Sipping coffee in halls of residence, listening to the cut and thrust of a debate and attending a lecture have helped to dispel the misconceptions a group of teenagers from the east of England had about student life.
The University of East Anglia opened its doors to children from backgrounds where higher education is not the norm. Many were from rural areas with no experience of university.
Laura Kennedy, 16, from Cliff Park high in Great Yarmouth, Norfolk, said:
"Although I was thinking of university before, this has definitely made my up mind. Some say university can appear daunting, but after being here this week, I'm very excited about what lies ahead."
The pupils stayed in halls, met students and went to lectures. They were each paired with a student "buddy" who helped them settle in and answered their questions. Ben Jones, 16, from Gaynes school, Upminster, Essex, said:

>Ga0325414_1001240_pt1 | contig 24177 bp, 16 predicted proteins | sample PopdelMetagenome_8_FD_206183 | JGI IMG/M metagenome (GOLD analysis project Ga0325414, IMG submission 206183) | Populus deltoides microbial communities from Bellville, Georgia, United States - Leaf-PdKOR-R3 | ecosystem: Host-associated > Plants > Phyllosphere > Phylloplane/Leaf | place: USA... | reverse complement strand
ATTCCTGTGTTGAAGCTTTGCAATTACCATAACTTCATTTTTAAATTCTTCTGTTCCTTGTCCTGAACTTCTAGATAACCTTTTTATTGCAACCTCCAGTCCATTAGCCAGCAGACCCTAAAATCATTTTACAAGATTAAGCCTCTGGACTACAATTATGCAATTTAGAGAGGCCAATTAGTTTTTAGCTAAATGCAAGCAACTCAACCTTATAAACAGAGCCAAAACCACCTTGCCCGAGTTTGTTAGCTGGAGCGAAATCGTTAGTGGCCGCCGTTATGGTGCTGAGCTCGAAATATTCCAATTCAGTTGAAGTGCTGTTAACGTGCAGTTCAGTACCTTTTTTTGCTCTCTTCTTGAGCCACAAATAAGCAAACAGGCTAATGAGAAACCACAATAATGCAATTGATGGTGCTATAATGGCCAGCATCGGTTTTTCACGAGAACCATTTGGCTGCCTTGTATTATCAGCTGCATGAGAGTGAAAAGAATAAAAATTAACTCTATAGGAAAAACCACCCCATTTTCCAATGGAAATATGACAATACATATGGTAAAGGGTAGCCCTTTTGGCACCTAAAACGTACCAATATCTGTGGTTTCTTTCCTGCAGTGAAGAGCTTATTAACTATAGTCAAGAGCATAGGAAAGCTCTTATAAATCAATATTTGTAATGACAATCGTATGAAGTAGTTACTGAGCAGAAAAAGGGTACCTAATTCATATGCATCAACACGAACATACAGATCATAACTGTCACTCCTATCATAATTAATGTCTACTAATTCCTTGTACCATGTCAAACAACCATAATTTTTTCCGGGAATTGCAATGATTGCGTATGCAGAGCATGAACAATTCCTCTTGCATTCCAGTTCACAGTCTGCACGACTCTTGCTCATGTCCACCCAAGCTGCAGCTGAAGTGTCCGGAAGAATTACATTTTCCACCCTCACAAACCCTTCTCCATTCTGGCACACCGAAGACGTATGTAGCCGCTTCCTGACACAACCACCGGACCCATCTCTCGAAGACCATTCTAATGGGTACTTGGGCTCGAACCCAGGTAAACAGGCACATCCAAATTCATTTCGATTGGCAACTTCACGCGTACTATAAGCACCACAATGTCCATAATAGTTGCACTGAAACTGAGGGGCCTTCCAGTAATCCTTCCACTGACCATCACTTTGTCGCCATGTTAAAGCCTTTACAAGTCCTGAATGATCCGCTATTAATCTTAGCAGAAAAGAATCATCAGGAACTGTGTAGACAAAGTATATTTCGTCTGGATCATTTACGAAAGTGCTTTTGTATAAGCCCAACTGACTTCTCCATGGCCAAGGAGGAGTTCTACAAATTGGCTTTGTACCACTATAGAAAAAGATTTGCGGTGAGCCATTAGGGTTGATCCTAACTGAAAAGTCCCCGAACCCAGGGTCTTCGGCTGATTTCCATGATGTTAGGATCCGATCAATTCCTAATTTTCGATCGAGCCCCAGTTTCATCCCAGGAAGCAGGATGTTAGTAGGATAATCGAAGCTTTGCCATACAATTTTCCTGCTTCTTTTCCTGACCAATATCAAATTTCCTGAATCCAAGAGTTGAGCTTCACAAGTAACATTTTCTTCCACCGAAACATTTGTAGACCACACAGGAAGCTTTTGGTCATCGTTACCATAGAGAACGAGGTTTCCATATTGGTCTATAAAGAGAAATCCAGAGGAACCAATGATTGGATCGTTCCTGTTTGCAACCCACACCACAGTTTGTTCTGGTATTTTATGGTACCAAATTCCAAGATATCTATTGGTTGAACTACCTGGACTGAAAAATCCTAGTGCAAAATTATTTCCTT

"After a while we felt we really were students. If you ever had any misconceptions about university, then this will clear them up."
And Sahaffia Khan, from Cliff Park high, said it had ended her doubts about going into a medical career.
She said: "I have always wanted to be a doctor, but did not know what field and I was scared about not knowing what to do. The health course here this week has shown me a range of different areas in which I could work as a doctor and I now know what I can explore. If you are not sure university is right for you, this course will help you decide. You may well come back knowing it is not what you want, but you'll have a fun-packed week while deciding."
Social events on offer ranged from skiing to ballroom dancing.
All the pupils received a certificate at the end of the week. Louise Bohn, UEA summer school project co-ordinator, said: "We hope it gives pupils confidence in knowing what is out there for them in further education, if they wish to pursue it."